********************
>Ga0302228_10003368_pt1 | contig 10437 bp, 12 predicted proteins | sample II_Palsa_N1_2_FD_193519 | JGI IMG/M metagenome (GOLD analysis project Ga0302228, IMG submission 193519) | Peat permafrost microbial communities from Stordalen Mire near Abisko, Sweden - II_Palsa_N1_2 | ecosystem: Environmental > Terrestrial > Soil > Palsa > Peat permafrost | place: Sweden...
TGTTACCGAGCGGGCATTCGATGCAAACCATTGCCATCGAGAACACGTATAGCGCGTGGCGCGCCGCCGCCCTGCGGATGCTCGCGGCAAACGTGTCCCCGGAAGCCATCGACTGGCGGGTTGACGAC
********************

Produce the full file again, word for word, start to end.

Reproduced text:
>Ga0302228_10003368_pt1 | contig 10437 bp, 12 predicted proteins | sample II_Palsa_N1_2_FD_193519 | JGI IMG/M metagenome (GOLD analysis project Ga0302228, IMG submission 193519) | Peat permafrost microbial communities from Stordalen Mire near Abisko, Sweden - II_Palsa_N1_2 | ecosystem: Environmental > Terrestrial > Soil > Palsa > Peat permafrost | place: Sweden...
TGTTACCGAGCGGGCATTCGATGCAAACCATTGCCATCGAGAACACGTATAGCGCGTGGCGCGCCGCCGCCCTGCGGATGCTCGCGGCAAACGTGTCCCCGGAAGCCATCGACTGGCGGGTTGACGAC